CREATE TABLE "public"."locations"( "id" Text NOT NULL, "description" text NOT NULL, PRIMARY KEY ("id") ); ALTER TABLE conditions ADD CONSTRAINT conditions_locations_fk FOREIGN KEY (location) REFERENCES locations (id); -- ERROR: [timescaledb-data1]: relation "locations" does not exist
The foreign key can't be created. Because
locations table is available in the access node only. Data nodes don't know about it.
JOIN query is working on the access node. TimescaleDB is smart enough to map relational data.
SELECT * FROM conditions JOIN locations ON conditions.location = locations.id;
|2020-12-31 16:32:42.328627+00||US||10||1||US||United State|
|2020-12-31 16:34:01.648958+00||US||12||1||US||United State|
|2020-12-31 16:34:35.241304+00||US||13||13||US||United State|
We can't create a Continuous Materialized view (see Caveats below).
postgres= CREATE MATERIALIZED VIEW conditions_summary_minutely postgres- WITH (timescaledb.continuous) AS postgres- SELECT time_bucket(INTERVAL '1 minute', time) AS bucket, postgres- AVG(temperature), postgres- MAX(temperature), postgres- MIN(temperature) postgres- FROM conditions postgres- GROUP BY bucket; ERROR: continuous aggregates not supported on distributed hypertables
Fortunately we still can create View or Materialized view. Therefore we can do a workaround with View or the combination of Materialized view and a scheduled job. The downside is a performance hit compared to the continuous view.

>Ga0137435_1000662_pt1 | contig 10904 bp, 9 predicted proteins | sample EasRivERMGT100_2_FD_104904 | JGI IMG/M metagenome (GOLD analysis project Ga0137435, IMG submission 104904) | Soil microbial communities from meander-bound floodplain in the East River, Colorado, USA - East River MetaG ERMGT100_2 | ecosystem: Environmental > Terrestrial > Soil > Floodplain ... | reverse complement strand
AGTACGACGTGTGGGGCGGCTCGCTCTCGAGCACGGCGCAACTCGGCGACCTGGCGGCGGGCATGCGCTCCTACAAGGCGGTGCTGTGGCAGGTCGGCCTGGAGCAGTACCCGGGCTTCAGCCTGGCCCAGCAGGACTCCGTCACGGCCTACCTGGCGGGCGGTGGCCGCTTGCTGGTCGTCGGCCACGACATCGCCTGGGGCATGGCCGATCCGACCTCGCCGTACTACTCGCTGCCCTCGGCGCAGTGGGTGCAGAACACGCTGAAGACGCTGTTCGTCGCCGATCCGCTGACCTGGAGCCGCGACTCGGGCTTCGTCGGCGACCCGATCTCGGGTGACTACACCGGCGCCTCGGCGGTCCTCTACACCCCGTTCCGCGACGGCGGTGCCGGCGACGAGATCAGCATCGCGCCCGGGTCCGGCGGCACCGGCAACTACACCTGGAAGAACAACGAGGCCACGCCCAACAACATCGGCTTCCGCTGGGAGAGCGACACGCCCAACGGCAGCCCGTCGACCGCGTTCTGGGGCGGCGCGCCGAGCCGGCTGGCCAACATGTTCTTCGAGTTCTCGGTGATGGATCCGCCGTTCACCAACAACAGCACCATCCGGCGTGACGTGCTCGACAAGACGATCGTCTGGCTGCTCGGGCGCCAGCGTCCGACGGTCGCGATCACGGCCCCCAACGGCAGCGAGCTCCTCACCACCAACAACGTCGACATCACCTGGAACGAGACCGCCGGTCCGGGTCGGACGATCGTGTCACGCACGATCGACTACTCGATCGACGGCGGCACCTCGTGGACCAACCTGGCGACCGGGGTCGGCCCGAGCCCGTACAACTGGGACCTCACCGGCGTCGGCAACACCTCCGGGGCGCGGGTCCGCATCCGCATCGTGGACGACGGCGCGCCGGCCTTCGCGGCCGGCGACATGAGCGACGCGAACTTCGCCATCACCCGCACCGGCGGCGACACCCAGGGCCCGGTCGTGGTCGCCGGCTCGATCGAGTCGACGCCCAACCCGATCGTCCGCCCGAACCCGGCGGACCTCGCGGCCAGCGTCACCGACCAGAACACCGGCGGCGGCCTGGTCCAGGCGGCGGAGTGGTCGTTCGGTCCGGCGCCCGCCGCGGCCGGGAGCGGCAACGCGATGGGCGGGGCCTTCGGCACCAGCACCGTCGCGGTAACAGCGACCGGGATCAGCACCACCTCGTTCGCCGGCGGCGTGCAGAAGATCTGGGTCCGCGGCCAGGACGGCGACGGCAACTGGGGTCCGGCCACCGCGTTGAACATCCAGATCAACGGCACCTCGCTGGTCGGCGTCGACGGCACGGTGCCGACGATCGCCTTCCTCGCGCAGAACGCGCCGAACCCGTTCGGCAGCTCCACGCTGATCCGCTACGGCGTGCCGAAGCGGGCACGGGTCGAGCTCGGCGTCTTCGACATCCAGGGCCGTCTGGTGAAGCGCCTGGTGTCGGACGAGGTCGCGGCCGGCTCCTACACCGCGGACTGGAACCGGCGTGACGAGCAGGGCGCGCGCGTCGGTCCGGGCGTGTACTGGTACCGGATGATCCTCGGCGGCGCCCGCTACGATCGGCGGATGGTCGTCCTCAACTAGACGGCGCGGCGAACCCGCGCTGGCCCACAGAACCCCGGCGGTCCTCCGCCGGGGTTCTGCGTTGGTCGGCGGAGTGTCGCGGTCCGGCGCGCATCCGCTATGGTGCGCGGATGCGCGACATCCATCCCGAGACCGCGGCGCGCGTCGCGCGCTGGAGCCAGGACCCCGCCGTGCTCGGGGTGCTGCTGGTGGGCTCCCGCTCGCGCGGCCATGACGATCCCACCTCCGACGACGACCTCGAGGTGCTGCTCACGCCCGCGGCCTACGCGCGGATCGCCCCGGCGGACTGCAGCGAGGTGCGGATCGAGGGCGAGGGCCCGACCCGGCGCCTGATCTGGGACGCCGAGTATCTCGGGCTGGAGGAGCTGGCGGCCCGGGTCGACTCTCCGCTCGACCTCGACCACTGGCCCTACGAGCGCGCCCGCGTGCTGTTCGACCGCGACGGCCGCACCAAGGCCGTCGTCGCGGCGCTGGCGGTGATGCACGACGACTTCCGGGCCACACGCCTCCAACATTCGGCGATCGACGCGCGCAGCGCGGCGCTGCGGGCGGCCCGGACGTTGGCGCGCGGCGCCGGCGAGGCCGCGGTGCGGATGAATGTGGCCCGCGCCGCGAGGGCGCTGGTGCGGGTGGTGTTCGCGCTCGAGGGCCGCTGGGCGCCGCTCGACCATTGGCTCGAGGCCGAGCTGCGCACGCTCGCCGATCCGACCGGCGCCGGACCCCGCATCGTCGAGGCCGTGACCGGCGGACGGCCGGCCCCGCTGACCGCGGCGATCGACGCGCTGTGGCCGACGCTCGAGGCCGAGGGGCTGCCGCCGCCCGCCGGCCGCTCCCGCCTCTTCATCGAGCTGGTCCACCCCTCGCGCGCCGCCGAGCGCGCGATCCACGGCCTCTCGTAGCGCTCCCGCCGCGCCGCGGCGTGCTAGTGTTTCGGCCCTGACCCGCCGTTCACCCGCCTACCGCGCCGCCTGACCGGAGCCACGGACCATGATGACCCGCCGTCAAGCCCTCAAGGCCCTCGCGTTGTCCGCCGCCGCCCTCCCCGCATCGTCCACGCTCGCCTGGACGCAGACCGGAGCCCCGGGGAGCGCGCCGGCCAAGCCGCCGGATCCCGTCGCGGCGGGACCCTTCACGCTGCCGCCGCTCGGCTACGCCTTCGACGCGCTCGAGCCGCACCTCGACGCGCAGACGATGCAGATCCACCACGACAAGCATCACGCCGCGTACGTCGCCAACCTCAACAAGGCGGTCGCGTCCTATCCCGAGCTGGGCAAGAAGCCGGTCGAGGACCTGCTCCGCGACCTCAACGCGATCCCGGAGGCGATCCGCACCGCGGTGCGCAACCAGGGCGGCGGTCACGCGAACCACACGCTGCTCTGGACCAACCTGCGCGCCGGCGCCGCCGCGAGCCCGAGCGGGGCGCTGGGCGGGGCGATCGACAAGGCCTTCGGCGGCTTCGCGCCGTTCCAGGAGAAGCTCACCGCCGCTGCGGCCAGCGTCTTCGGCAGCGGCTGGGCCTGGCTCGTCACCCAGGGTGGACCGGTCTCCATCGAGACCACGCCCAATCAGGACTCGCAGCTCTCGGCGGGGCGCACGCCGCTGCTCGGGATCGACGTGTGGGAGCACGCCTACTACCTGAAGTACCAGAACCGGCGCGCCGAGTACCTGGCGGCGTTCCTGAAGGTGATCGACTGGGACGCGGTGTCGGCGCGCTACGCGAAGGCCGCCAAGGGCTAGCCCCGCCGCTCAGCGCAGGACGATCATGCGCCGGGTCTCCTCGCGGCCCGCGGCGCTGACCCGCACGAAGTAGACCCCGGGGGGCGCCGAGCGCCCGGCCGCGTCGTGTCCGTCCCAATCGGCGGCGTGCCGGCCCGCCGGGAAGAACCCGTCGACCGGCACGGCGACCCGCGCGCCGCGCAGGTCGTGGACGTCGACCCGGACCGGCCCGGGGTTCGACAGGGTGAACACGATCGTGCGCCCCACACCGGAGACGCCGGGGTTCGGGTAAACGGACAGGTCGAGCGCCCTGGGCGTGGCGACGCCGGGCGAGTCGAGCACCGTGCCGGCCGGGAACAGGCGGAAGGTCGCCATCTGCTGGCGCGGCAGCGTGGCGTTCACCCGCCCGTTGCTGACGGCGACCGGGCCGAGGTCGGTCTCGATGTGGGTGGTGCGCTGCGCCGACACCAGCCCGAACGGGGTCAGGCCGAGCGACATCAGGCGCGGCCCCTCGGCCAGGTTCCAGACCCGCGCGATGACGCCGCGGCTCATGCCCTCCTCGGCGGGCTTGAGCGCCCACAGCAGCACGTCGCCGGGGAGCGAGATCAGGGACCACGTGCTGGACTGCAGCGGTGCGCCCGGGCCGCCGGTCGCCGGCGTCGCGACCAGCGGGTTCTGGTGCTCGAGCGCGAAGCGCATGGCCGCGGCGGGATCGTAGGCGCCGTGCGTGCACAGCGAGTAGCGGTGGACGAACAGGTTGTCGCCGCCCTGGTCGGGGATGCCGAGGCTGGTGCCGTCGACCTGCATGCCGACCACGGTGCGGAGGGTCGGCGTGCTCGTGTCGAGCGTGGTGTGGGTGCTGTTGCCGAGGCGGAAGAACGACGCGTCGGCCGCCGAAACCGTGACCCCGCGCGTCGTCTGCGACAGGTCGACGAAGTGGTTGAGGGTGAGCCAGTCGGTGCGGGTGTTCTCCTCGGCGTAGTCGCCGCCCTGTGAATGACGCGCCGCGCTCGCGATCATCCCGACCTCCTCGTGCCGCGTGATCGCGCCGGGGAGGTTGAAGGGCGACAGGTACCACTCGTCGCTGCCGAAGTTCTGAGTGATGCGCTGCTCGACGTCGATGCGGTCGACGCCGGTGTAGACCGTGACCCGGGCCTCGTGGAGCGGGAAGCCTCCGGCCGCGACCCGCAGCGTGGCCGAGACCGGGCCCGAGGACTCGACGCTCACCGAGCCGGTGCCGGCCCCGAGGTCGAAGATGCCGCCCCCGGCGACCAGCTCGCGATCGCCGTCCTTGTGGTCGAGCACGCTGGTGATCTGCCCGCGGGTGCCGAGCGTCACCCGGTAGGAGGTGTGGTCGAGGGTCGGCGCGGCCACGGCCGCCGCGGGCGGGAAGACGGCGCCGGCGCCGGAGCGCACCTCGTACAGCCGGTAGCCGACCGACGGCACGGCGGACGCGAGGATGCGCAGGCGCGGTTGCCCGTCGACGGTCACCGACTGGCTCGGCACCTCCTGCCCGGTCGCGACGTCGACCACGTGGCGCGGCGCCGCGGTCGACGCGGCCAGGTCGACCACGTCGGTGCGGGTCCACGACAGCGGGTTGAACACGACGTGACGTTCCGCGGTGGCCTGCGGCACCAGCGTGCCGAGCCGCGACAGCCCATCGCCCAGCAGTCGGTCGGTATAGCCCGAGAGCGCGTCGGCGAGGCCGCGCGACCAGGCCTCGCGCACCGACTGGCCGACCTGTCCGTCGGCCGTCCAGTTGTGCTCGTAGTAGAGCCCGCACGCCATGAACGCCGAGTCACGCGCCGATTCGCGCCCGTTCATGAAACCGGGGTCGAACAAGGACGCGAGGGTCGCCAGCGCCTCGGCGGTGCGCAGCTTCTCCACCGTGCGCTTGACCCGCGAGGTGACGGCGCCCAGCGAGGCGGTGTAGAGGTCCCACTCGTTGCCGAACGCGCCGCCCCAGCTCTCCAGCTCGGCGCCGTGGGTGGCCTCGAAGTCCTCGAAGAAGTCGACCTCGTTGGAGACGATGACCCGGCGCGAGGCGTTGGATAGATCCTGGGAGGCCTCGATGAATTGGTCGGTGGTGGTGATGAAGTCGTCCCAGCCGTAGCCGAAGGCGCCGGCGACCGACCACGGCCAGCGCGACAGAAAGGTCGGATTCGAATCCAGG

CREATE MATERIALIZED VIEW conditions_summary_hourly AS SELECT time_bucket(INTERVAL '1h', time) AS bucket, AVG(temperature), MAX(temperature), MIN(temperature) FROM conditions GROUP BY bucket; CREATE OR REPLACE PROCEDURE conditions_summary_hourly_refresh(job_id int, config jsonb) LANGUAGE PLPGSQL AS $$ BEGIN REFRESH MATERIALIZED VIEW conditions_summary_hourly; END $$; SELECT add_job('conditions_summary_hourly_refresh','1h');
Custom SQL functions for GraphQL queries work well. These functions are created on the Access node only. However, the query engine is smart enough to get data from data nodes.
CREATE OR REPLACE FUNCTION search_conditions(location text) RETURNS SETOF conditions LANGUAGE sql STABLE AS $$ SELECT * FROM conditions WHERE conditions.location = location; $$